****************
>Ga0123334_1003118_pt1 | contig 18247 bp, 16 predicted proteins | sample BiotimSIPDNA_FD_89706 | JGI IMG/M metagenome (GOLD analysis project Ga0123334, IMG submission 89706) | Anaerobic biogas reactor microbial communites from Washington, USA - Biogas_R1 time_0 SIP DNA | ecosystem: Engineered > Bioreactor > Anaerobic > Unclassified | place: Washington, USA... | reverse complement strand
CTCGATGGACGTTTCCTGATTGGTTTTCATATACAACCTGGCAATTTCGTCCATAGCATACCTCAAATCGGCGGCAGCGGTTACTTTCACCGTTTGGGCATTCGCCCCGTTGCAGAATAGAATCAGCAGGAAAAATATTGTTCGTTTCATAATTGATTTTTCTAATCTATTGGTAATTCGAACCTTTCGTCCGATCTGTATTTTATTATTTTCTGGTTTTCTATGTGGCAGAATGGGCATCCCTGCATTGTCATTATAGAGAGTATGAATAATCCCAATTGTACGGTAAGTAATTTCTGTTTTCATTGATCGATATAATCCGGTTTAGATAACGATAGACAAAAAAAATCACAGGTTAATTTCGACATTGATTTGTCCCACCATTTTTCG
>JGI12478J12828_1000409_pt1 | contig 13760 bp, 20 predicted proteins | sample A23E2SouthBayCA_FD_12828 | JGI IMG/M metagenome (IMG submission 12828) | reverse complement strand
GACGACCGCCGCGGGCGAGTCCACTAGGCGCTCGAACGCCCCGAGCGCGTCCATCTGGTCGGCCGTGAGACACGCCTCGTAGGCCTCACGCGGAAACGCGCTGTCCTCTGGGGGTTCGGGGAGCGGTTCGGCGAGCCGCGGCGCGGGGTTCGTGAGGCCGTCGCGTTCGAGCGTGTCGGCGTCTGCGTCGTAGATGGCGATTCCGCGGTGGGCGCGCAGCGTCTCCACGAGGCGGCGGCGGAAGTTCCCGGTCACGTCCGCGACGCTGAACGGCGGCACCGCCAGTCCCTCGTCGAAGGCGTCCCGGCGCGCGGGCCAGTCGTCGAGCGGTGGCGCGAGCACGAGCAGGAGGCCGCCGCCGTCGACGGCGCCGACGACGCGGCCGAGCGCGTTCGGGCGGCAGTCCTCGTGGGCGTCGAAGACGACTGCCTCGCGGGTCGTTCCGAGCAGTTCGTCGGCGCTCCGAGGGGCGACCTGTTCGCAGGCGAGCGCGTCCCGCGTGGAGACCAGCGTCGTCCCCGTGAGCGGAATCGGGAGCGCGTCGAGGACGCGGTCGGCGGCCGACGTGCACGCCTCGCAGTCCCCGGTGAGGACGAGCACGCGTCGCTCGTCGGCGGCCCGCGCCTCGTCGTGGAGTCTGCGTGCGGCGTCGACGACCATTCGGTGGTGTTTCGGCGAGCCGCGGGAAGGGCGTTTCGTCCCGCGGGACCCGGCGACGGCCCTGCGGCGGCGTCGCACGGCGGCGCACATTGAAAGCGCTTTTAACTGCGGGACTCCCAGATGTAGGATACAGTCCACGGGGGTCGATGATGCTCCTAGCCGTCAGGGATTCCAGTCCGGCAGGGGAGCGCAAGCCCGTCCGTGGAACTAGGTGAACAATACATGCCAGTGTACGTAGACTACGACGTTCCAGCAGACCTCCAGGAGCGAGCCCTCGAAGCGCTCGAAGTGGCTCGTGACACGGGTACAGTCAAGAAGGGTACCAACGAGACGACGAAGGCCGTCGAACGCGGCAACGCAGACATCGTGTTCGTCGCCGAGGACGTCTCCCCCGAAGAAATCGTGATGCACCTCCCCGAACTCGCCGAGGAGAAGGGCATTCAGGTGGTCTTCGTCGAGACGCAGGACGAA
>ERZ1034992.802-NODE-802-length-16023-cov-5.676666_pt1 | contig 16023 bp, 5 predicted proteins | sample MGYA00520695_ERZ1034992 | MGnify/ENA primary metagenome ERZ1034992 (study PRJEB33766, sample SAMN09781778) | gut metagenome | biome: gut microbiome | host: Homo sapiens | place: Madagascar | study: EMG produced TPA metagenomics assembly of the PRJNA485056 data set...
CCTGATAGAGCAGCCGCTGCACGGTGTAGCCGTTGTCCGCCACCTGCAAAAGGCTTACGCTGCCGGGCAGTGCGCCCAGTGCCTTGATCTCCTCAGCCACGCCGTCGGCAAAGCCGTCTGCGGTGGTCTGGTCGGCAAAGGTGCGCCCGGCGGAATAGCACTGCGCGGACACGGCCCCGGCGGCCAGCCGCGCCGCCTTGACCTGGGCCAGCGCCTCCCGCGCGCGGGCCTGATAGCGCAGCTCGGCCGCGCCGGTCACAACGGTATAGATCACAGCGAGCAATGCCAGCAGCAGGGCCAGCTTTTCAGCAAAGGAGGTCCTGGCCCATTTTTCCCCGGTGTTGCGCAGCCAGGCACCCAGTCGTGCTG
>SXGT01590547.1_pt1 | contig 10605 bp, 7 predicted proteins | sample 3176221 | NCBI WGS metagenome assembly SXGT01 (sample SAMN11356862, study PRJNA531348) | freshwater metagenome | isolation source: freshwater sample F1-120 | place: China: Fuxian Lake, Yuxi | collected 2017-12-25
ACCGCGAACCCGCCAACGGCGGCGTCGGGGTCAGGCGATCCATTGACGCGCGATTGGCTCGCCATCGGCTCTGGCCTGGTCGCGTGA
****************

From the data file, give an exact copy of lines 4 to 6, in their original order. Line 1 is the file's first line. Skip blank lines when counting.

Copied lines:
GACGACCGCCGCGGGCGAGTCCACTAGGCGCTCGAACGCCCCGAGCGCGTCCATCTGGTCGGCCGTGAGACACGCCTCGTAGGCCTCACGCGGAAACGCGCTGTCCTCTGGGGGTTCGGGGAGCGGTTCGGCGAGCCGCGGCGCGGGGTTCGTGAGGCCGTCGCGTTCGAGCGTGTCGGCGTCTGCGTCGTAGATGGCGATTCCGCGGTGGGCGCGCAGCGTCTCCACGAGGCGGCGGCGGAAGTTCCCGGTCACGTCCGCGACGCTGAACGGCGGCACCGCCAGTCCCTCGTCGAAGGCGTCCCGGCGCGCGGGCCAGTCGTCGAGCGGTGGCGCGAGCACGAGCAGGAGGCCGCCGCCGTCGACGGCGCCGACGACGCGGCCGAGCGCGTTCGGGCGGCAGTCCTCGTGGGCGTCGAAGACGACTGCCTCGCGGGTCGTTCCGAGCAGTTCGTCGGCGCTCCGAGGGGCGACCTGTTCGCAGGCGAGCGCGTCCCGCGTGGAGACCAGCGTCGTCCCCGTGAGCGGAATCGGGAGCGCGTCGAGGACGCGGTCGGCGGCCGACGTGCACGCCTCGCAGTCCCCGGTGAGGACGAGCACGCGTCGCTCGTCGGCGGCCCGCGCCTCGTCGTGGAGTCTGCGTGCGGCGTCGACGACCATTCGGTGGTGTTTCGGCGAGCCGCGGGAAGGGCGTTTCGTCCCGCGGGACCCGGCGACGGCCCTGCGGCGGCGTCGCACGGCGGCGCACATTGAAAGCGCTTTTAACTGCGGGACTCCCAGATGTAGGATACAGTCCACGGGGGTCGATGATGCTCCTAGCCGTCAGGGATTCCAGTCCGGCAGGGGAGCGCAAGCCCGTCCGTGGAACTAGGTGAACAATACATGCCAGTGTACGTAGACTACGACGTTCCAGCAGACCTCCAGGAGCGAGCCCTCGAAGCGCTCGAAGTGGCTCGTGACACGGGTACAGTCAAGAAGGGTACCAACGAGACGACGAAGGCCGTCGAACGCGGCAACGCAGACATCGTGTTCGTCGCCGAGGACGTCTCCCCCGAAGAAATCGTGATGCACCTCCCCGAACTCGCCGAGGAGAAGGGCATTCAGGTGGTCTTCGTCGAGACGCAGGACGAA
>ERZ1034992.802-NODE-802-length-16023-cov-5.676666_pt1 | contig 16023 bp, 5 predicted proteins | sample MGYA00520695_ERZ1034992 | MGnify/ENA primary metagenome ERZ1034992 (study PRJEB33766, sample SAMN09781778) | gut metagenome | biome: gut microbiome | host: Homo sapiens | place: Madagascar | study: EMG produced TPA metagenomics assembly of the PRJNA485056 data set...
CCTGATAGAGCAGCCGCTGCACGGTGTAGCCGTTGTCCGCCACCTGCAAAAGGCTTACGCTGCCGGGCAGTGCGCCCAGTGCCTTGATCTCCTCAGCCACGCCGTCGGCAAAGCCGTCTGCGGTGGTCTGGTCGGCAAAGGTGCGCCCGGCGGAATAGCACTGCGCGGACACGGCCCCGGCGGCCAGCCGCGCCGCCTTGACCTGGGCCAGCGCCTCCCGCGCGCGGGCCTGATAGCGCAGCTCGGCCGCGCCGGTCACAACGGTATAGATCACAGCGAGCAATGCCAGCAGCAGGGCCAGCTTTTCAGCAAAGGAGGTCCTGGCCCATTTTTCCCCGGTGTTGCGCAGCCAGGCACCCAGTCGTGCTG